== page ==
THE National's "Amadeus" is the most masterful theater our town has seen in too many years.

Brilliant theatricality is the essence of Peter Shaffer's play and its lavishly exciting production, from the superbly mercurial performance of Ian McKellen to the elegant designs of John Bury.

Bury's curtainless stage picture asserts what is to come: A sloping, gleaming blue floor -- at its rear a graceful -- archway -- is topped by guilded baroque angels. There the scene changes will take place in the seamless style Shaffer has chosen to cover 40-odd years of Viennese intrigues.

In view at center rear as you take your seat is a wheelchair, its back to the audience. Somehow, you don't quite notice how, there appears a figure in that chair, its capped, baldish head just visible over the chair's back. Imperceptibly, the house lights go down and we meet the play's central figure. i

This is Antonio Salieri in old age, leading us into events that began 42 years before, when he was Vienna's most admired composer and just beginning to hear about the young man, six years his junior, who would threaten his supremacy: Wolfgang Amadeus Mozart.

The basis of Shaffer's play is the legend that Salieri poisoned Mozart. But Shaffer is not about to show us another Claudius dipping the pearl of poison into some Hamlet's cup wine. What he does show us, over the years, is how Salieri constantly strove to cut down his rival through inference, innuendo and inaction. This, Shaffer demonstrates, is as poisonous as hemlock. There will be 34 years between Mozart's death and Salieri's decision to slit his own throat -- which will not, after all, cause his death.

As he has in all his plays ("Five Finger Exercise," "The Royal Hunt of the Sun," "Black Comedy" and "Equus"), Shaffer deals with irony. For him, history can be an all-too-fallible record. He is a questioner, never pretending to tell us what happened, carefully setting forth options, choices, possibilites, those irritating requirements of the aware life.

Nor does Shaffer show Salieri as a despicable, no-talent climber. His work is acceptable to his particular audience, he works hard at it and at self-promotion, a human craft that has brought him rank at the imperial court of Joseph II.

Shaffer draws us into a period when men believed in God -- a comfort to the luckless and a surcease to the fortunate. Salieri tells us how he long ago made a pact with God: He would serve Him in all his commandments in exchange for the favor of being the most famous musician of his time. That, Salieri comes to realize, is exactly what God does grant him, fame and fortune through his music. But, believing in God as he and his contemporaries do, Salieri realizes that he did not ask for the rarer gift of genius. Mozart was born with it.

Shaffer's Mozart is another twist, another questioning of history's unreliability. Instead of showing the pretty figure custom has created, Shaffer's Mozart is a cocky, spoiled, messy child, a symbol of unsullied genius: "touch it and the bloom is gone."

In old age Salieri continues his war with God. He recognized that his intended rape of Mozart's wife was avoided not through her refusal but through the self-disgust God had forced into his conscious mind. Trying to revive the early gossip that he had poisoned Mozart, Salieri comes to his personal paradox. Proclaimed as innocent, he alone will know his true guilt: God's strict, final taunt.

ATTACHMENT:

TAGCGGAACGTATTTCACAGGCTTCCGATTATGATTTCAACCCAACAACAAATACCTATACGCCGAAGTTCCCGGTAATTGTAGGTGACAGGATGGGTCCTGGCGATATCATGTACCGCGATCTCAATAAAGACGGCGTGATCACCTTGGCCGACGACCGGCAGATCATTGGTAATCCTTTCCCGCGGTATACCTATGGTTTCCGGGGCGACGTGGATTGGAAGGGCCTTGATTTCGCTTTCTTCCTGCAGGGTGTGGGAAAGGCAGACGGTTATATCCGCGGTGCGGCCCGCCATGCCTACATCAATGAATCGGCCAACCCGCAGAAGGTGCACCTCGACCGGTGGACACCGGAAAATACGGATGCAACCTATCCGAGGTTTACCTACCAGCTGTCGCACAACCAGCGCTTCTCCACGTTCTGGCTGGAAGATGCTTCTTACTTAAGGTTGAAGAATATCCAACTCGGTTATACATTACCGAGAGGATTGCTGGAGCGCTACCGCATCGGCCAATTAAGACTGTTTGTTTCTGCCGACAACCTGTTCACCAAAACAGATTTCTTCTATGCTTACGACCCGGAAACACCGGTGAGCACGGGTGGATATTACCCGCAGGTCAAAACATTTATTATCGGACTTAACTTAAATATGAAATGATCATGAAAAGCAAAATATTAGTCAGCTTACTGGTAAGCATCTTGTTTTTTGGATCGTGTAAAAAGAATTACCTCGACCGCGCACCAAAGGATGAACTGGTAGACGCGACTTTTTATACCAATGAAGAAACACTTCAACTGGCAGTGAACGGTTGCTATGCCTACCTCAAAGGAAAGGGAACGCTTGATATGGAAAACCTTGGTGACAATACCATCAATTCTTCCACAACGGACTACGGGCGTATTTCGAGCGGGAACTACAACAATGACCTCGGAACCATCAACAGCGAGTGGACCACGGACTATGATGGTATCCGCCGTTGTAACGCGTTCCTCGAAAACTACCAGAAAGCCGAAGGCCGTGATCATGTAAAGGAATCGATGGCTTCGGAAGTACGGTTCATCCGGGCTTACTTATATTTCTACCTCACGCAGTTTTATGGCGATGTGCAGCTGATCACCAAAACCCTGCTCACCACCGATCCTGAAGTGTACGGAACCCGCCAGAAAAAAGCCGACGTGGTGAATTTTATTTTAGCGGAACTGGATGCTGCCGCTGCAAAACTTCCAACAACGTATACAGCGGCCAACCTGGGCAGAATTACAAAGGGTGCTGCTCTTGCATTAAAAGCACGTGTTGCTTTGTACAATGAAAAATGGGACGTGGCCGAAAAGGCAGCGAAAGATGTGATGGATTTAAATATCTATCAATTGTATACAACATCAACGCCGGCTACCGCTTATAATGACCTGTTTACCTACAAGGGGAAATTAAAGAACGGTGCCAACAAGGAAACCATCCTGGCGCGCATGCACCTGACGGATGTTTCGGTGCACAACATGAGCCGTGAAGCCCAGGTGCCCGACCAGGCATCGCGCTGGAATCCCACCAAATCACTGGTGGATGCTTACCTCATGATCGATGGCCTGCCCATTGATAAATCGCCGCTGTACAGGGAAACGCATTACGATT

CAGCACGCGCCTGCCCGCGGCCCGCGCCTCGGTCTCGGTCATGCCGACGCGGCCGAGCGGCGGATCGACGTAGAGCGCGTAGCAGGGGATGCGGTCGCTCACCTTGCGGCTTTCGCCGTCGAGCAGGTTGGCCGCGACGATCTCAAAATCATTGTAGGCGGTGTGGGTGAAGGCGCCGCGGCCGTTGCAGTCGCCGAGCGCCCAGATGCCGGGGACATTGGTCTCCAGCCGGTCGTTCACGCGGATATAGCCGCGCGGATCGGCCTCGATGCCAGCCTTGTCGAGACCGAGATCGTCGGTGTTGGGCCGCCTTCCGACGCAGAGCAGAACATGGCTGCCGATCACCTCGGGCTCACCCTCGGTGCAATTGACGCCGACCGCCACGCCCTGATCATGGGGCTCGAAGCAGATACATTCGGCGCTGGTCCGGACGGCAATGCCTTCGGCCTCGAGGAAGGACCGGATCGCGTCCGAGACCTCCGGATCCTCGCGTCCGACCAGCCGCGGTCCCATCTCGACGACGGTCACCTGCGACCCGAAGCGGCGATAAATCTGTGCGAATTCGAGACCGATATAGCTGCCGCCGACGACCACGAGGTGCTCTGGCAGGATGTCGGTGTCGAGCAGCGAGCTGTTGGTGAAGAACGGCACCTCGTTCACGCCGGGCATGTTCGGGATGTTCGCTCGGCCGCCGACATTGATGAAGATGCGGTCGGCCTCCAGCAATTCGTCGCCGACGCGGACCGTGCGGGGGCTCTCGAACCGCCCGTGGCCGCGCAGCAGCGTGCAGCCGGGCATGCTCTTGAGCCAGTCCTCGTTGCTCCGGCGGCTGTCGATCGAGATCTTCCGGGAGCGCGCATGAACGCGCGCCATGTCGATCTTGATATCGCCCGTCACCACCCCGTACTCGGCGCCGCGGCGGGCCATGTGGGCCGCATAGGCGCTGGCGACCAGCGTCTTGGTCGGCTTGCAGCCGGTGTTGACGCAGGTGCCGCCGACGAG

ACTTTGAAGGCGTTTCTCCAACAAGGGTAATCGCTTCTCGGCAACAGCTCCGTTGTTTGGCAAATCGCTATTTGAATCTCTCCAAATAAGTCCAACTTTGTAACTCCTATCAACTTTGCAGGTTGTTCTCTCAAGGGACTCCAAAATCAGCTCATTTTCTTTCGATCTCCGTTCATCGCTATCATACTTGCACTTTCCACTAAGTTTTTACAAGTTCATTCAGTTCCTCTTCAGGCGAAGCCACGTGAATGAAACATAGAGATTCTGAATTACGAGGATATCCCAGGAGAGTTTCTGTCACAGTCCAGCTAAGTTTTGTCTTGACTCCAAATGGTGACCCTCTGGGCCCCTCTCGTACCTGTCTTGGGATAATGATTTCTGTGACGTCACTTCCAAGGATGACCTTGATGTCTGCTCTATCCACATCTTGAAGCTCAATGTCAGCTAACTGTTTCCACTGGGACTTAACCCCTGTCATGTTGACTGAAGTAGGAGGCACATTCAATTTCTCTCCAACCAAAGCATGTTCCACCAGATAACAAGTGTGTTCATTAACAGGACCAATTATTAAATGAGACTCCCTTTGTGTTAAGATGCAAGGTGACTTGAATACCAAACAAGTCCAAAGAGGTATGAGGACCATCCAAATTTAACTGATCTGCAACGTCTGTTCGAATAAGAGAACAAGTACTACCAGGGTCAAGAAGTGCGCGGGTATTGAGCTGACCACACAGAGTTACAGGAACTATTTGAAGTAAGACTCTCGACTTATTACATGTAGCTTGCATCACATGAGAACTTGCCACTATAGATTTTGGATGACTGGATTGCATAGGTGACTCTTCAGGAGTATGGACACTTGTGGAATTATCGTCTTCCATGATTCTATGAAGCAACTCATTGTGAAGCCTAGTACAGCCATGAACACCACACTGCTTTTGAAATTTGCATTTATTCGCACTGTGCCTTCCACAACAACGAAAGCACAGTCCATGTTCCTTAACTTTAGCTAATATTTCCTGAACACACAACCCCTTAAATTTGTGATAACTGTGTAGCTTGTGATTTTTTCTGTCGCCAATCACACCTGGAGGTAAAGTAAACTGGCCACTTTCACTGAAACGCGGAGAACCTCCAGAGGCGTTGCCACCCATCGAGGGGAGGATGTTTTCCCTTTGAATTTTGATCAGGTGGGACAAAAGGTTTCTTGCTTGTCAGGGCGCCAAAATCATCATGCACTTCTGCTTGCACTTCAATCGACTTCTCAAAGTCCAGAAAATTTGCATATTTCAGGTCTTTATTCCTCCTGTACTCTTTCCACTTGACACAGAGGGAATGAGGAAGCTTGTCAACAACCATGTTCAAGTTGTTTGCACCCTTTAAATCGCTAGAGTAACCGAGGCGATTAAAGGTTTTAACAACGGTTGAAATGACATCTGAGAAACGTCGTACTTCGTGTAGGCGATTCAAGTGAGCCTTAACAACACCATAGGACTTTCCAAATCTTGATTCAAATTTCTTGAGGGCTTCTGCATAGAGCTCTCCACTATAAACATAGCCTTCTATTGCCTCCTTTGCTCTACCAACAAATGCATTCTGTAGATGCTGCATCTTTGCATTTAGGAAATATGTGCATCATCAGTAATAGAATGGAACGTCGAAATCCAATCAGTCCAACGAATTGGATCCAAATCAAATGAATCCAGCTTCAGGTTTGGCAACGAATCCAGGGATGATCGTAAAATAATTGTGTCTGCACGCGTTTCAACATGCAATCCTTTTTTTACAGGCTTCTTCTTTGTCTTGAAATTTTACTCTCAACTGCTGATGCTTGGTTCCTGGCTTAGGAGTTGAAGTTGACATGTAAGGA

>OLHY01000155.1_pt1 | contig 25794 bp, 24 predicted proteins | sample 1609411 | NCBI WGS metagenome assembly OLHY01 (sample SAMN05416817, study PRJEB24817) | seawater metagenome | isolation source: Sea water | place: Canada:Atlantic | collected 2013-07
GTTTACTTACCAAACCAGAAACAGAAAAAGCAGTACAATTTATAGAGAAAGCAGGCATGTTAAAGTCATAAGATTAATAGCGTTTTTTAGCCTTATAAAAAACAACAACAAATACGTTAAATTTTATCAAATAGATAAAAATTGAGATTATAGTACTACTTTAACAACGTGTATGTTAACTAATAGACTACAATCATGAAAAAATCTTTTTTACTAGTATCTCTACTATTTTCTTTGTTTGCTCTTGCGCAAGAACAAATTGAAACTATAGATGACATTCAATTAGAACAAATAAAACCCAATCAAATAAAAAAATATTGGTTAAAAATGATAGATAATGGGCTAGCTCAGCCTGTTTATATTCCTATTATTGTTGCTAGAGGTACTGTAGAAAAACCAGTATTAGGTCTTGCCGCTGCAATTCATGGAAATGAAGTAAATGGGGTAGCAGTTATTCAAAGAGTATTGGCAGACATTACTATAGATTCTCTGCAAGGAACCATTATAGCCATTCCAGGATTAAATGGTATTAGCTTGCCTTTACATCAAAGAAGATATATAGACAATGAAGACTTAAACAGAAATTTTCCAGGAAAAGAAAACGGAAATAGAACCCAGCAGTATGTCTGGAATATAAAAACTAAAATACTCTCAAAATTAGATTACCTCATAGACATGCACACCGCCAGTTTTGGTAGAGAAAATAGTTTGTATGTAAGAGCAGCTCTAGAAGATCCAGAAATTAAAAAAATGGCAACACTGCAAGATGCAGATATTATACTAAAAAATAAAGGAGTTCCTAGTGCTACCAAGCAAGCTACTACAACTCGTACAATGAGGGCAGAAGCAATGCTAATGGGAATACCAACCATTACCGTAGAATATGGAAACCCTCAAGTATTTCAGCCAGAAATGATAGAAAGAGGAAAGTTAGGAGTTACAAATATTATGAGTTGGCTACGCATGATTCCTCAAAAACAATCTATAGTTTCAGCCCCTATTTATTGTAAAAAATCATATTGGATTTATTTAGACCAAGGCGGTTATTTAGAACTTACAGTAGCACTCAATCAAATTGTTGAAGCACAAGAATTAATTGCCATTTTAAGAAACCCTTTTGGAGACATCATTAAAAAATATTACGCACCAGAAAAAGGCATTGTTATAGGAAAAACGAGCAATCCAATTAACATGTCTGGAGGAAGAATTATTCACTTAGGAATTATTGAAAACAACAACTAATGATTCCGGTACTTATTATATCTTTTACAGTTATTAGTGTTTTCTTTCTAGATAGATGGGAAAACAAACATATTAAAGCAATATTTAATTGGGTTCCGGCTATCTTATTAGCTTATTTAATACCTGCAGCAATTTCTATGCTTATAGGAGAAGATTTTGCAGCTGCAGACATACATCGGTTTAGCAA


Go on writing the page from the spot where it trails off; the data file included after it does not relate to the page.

All this -- and far more -- is achieved through marvelous theatricality. Words or incidents inspire the music we hear gently in the background, a "Seraglio" theme, the Commendatore's introduction in "Don Giovanni," a "Figaro" quartet. Masonic intrigue inspires "The Magic Flute" and the dying Mozart strives to capture his "Requiem." Cardboard figures suggest boxes of the imperial opera and Salieri's rejection of alcohol leads to his addiction to gooey little cakes and creams. Peter Hall's direction abounds with such meaninful details.

Shaffer's perceptions of his case study lead him to myriad issues -- so many that you sense he may have tossed away even more. I found his three hours wholly engrossing but suspect that the second act might be served by tightening. But with richness so rare a quality on our stages, I would regret any loss of this thick, demanding texture in the reworking that is apparently under way.

The figures surrounding Salieri are kept in strict perspective, for we are seeing the whole story through his memory. Beneath the impeccable costumes dare some solid acting skills: Nicholas Kepros as the pale emperor, Patrick Hines as the venal theater director, Paul Harding, Louis Turenne, Gordon Gould and Edward Zang among the uncommonly large cast of 27.

Jane Seymour catches the lusty, loving spirit of Mozart's wife, who would become as solid a keeper of the flame as any of history's fire-fanning widows, one more factual detail Shaffer turns to dramatic value.

Tim Curry, so memorable as Tris tan Tzara of "Travesties" and evidently immortal through "The Rocky Horror Show," is in gloriously alert fettle as the skipping, thoughtless genius.

Finally, it is the bravura performance by Ian McKellen that sparks the whole. Beyond the mercurial details of this infinitely complex performance -- vocally and physically -- McKellen reaches for and embraces the humanity of Salieri. Sly, self-knowing, bitter, mocking, funny and dynamic, his canny poisoner is, above all, human. We see ourselves within him. This is the critical ingredient of McKellen's protean portrait.

Unlike most standing ovations, the response of the house to McKellen's cast bow was not a gradual gathering of standing bodies, but a spontaneous, unanimous rising reaction for a performance you'll never forget.

"Amadeus" is a rich theatrical experience you're not likely to repeat for many a year.